ALHADJI S. O. GBADAMOSI (PLAINTIFF)
DR K. O. MBADIWE (DEFENDANTS)
(1964) All N.L.R. 441
Division: High Court, Lagos
Date of Judgment: 27th January, 1964
Case Number: LD/309/63
Before: Onyeama, Ag. C.J.
The plaintiff's claim, against the defendant, is for the sum of £46,065 being money lent by the plaintiff to the defendant as evidenced by two promissory notes under the hands of four signatories, including the defendant.
At the trial, it was shown in evidence that the money lent did not belong to the plaintiff but to the Action Group party which had made several thousands of pounds available to the plaintiff and whose leader, Chief Awolowo, had instructed the plaintiff to lend the money to the defendant and his party leaders; it was not intended that the loans given by the Action Group party to the defendant's party were to be recovered, and the promissory notes merely represented a means of exerting pressure on the defendant and the leaders of the Democratic party who had agreed to present a common front with the Action Group party at the parliamentary elections of 1959. The claim was not brought by the plaintiff for and on behalf of the Action Group party.
(1) Although the promissory notes upon which the action is brought bear the name of the plaintiff, the claim cannot succeed unless the plaintiff proves that he actually lent the amount to the defendant or that there is consideration from the plaintiff for the promissory notes.
(2) The plaintiff ought to be non-suited since the evidence reveals that the plaintiff, in another capacity, or the Action Group party properly represented may have an arguable claim against the defendant and/or other people.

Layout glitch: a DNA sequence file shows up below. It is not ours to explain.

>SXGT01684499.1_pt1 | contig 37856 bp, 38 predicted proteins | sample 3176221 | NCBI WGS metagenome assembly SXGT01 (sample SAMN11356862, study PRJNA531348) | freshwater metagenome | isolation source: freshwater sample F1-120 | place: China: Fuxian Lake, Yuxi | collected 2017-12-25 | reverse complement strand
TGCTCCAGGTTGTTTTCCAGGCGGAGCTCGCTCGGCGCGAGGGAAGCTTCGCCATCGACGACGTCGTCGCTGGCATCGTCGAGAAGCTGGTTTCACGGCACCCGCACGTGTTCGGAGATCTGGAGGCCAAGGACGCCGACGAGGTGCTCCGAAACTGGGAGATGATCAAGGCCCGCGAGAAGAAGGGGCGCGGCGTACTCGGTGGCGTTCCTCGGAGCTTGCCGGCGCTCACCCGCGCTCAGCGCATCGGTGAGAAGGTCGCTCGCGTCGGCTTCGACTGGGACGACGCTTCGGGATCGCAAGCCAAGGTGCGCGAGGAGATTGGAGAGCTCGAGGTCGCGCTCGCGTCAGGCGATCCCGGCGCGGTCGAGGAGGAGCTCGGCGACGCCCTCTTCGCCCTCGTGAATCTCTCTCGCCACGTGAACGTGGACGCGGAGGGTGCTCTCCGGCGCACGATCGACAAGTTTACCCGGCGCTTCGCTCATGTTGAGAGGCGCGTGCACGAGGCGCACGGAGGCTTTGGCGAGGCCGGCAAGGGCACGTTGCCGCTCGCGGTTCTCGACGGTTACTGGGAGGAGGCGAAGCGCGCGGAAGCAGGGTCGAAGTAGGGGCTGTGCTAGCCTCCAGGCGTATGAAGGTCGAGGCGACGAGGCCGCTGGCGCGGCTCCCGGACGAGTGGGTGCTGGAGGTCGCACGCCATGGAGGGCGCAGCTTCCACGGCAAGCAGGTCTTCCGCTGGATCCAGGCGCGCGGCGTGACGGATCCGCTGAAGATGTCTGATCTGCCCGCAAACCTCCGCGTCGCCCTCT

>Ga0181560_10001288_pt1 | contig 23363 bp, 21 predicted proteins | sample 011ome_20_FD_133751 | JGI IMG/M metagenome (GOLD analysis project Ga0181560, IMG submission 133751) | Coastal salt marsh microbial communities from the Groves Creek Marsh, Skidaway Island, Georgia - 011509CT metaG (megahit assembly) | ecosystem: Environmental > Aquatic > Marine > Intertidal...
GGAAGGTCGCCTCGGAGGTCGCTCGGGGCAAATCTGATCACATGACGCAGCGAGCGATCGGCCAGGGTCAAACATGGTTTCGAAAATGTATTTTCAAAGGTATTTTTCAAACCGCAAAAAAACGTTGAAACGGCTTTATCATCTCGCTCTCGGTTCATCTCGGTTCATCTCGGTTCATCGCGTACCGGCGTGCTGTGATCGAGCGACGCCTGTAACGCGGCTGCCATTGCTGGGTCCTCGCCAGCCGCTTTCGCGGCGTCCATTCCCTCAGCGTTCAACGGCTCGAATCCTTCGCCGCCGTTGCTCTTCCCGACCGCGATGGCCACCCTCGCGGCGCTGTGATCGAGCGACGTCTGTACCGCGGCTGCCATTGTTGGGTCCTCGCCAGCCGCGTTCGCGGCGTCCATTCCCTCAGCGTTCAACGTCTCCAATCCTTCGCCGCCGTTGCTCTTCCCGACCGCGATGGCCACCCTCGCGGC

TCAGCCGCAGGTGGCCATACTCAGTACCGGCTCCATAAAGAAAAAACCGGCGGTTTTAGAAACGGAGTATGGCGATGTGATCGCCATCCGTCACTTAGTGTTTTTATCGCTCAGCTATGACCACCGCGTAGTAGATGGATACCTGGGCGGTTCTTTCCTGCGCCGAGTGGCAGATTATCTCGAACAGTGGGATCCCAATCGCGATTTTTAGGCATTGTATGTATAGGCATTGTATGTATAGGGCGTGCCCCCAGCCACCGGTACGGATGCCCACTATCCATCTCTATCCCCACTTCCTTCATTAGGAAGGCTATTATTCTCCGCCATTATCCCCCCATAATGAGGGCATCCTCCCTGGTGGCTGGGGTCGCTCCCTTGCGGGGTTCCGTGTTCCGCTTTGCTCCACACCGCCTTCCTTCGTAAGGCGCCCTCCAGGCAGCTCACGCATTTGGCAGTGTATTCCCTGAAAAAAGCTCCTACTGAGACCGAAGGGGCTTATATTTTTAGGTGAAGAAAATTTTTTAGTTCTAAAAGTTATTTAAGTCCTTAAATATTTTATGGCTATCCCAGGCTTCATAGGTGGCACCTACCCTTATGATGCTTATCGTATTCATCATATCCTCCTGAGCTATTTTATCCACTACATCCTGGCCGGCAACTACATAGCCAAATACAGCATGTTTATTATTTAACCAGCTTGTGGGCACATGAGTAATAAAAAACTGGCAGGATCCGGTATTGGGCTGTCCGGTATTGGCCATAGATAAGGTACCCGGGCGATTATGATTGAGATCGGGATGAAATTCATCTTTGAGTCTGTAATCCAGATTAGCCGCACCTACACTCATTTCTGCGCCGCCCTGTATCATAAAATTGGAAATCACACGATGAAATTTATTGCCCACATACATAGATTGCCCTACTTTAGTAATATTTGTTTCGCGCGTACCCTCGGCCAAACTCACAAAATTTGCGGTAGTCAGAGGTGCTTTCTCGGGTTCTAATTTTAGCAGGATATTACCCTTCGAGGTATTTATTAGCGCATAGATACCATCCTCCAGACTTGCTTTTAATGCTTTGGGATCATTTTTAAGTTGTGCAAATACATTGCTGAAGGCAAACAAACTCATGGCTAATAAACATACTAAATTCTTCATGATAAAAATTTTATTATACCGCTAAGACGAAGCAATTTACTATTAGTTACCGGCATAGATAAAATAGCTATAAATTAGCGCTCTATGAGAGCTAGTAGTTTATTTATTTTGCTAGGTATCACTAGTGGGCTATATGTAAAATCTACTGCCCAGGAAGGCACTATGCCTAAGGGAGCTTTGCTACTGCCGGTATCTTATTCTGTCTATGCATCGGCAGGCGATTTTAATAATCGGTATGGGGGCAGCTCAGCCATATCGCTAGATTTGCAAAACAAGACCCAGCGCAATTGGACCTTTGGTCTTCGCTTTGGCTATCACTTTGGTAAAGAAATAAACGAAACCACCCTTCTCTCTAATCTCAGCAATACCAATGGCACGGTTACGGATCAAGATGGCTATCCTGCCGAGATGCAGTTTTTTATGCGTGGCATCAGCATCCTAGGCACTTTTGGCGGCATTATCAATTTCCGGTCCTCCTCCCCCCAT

Adesanya, for the Plaintiff.
Okafor, for the Defendant.
Onyeama, Ag. C. J. of Lagos:-The plaintiff claims £46,065 as money lent by him to the defendant and not repaid. The loan is evidenced by two notes under the hands of four signatories, including the defendant, who promised to "repay on or before December 15th, 1959 to Alhaji S.O. Gbadamosi of Ikorodu Trading Company, Lagos" the sums set out in the notes "being the amount borrowed from him free of interest."
The first note was made on 4th of August, 1959 and was for £16,065. The second note was dated the 16th September 1959 and was for £30,000.
According to the plaintiff the defendant and the other three signatories, namely, L.N. Obioha, C. Obioha and R. Iweka, approached him and asked for a loan of £50,000. He agreed to lend them the money "as funds became available." On the 4th August 1959 he lent them £16,065 and they gave him the first promissory note, exhibit 1. In September 1959 the four men came back to him and he lent them £30,000. They made out a promissory note, exhibit 2, which they gave to him.
Cross-examination elicited that the loan of £16,065 was handed over in 64/68 Dosunmu Street, Lagos, where the plaintiff had his office, and not to the defendant but to one P.C. Obioha on behalf of the borrowers. This money was in cash and it was this P.C. Obioha who handed exhibit 1 to the plaintiff. Indeed, the plaintiff was not present when exhibit 1 was signed and it must therefore have been made and signed elsewhere before the loan was given.
It also came out in cross-examination that the money lent did not belong to the plaintiff but to the Action Group party which had made several thousands of pounds available to the plaintiff and whose leader, Chief Awolowo, had instructed the plaintiff to lend the money to the defendant and his party leaders. The plaintiff was the Federal Treasurer of the Action Group party.
Further in the cross-examination the plaintiff said he could not remember if the promissory notes were handed to him, but he knew they were in existence. He could not deny the suggestion that Ayo Rosiji had telephoned to him to say that the promissory notes had been made and that the money could be released; that is to say, handed to the defendant and his friends.